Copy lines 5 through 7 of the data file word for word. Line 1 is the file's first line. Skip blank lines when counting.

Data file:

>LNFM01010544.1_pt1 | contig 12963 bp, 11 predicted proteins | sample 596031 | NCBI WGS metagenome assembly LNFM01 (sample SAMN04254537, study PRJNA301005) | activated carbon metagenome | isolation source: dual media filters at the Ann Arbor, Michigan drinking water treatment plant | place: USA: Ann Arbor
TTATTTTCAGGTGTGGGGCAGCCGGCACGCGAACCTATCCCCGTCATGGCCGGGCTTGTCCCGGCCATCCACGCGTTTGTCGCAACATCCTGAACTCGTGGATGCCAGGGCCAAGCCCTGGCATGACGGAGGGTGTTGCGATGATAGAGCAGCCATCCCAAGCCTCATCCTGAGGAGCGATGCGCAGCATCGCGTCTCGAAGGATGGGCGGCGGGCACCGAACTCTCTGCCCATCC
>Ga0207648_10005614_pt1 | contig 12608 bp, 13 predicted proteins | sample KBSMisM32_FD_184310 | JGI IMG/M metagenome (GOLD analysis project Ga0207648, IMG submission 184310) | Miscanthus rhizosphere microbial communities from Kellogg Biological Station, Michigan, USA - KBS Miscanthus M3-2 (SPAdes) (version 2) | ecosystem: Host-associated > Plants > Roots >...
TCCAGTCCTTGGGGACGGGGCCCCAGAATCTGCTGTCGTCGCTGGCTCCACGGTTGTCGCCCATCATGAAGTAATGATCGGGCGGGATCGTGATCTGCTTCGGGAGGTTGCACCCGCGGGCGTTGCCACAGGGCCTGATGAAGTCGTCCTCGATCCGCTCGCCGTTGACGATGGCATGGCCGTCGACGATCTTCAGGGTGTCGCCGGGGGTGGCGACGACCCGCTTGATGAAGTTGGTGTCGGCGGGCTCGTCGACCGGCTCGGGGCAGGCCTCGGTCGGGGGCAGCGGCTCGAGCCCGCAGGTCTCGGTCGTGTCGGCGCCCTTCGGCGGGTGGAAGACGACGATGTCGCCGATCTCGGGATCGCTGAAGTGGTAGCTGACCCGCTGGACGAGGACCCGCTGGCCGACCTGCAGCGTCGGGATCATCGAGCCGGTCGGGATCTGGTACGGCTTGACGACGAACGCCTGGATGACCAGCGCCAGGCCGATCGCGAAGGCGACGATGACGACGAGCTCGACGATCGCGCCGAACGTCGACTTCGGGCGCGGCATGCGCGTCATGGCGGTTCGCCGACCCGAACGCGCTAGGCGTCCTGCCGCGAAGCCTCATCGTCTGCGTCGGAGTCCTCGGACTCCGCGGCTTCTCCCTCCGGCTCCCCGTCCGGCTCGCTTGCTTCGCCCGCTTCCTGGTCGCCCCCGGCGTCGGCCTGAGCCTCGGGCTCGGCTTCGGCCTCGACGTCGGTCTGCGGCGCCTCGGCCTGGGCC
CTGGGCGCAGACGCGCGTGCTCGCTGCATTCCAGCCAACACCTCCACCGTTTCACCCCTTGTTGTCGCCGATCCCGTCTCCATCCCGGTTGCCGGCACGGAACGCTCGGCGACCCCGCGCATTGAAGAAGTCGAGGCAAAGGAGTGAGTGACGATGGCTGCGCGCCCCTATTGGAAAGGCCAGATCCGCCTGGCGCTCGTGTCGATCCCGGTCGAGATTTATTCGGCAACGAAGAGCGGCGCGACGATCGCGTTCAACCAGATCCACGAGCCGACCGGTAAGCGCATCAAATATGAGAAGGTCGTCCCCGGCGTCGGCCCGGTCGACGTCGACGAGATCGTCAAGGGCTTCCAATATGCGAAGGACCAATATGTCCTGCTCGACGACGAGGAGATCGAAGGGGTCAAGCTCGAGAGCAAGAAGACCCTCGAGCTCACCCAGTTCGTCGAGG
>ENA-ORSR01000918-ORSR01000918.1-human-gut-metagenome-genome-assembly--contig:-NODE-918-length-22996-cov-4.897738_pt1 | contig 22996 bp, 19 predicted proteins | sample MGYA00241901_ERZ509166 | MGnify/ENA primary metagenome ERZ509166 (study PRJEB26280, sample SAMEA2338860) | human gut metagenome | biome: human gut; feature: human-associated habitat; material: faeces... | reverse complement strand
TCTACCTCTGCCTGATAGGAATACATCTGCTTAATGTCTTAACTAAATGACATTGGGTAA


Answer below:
CTGGGCGCAGACGCGCGTGCTCGCTGCATTCCAGCCAACACCTCCACCGTTTCACCCCTTGTTGTCGCCGATCCCGTCTCCATCCCGGTTGCCGGCACGGAACGCTCGGCGACCCCGCGCATTGAAGAAGTCGAGGCAAAGGAGTGAGTGACGATGGCTGCGCGCCCCTATTGGAAAGGCCAGATCCGCCTGGCGCTCGTGTCGATCCCGGTCGAGATTTATTCGGCAACGAAGAGCGGCGCGACGATCGCGTTCAACCAGATCCACGAGCCGACCGGTAAGCGCATCAAATATGAGAAGGTCGTCCCCGGCGTCGGCCCGGTCGACGTCGACGAGATCGTCAAGGGCTTCCAATATGCGAAGGACCAATATGTCCTGCTCGACGACGAGGAGATCGAAGGGGTCAAGCTCGAGAGCAAGAAGACCCTCGAGCTCACCCAGTTCGTCGAGG
>ENA-ORSR01000918-ORSR01000918.1-human-gut-metagenome-genome-assembly--contig:-NODE-918-length-22996-cov-4.897738_pt1 | contig 22996 bp, 19 predicted proteins | sample MGYA00241901_ERZ509166 | MGnify/ENA primary metagenome ERZ509166 (study PRJEB26280, sample SAMEA2338860) | human gut metagenome | biome: human gut; feature: human-associated habitat; material: faeces... | reverse complement strand
TCTACCTCTGCCTGATAGGAATACATCTGCTTAATGTCTTAACTAAATGACATTGGGTAA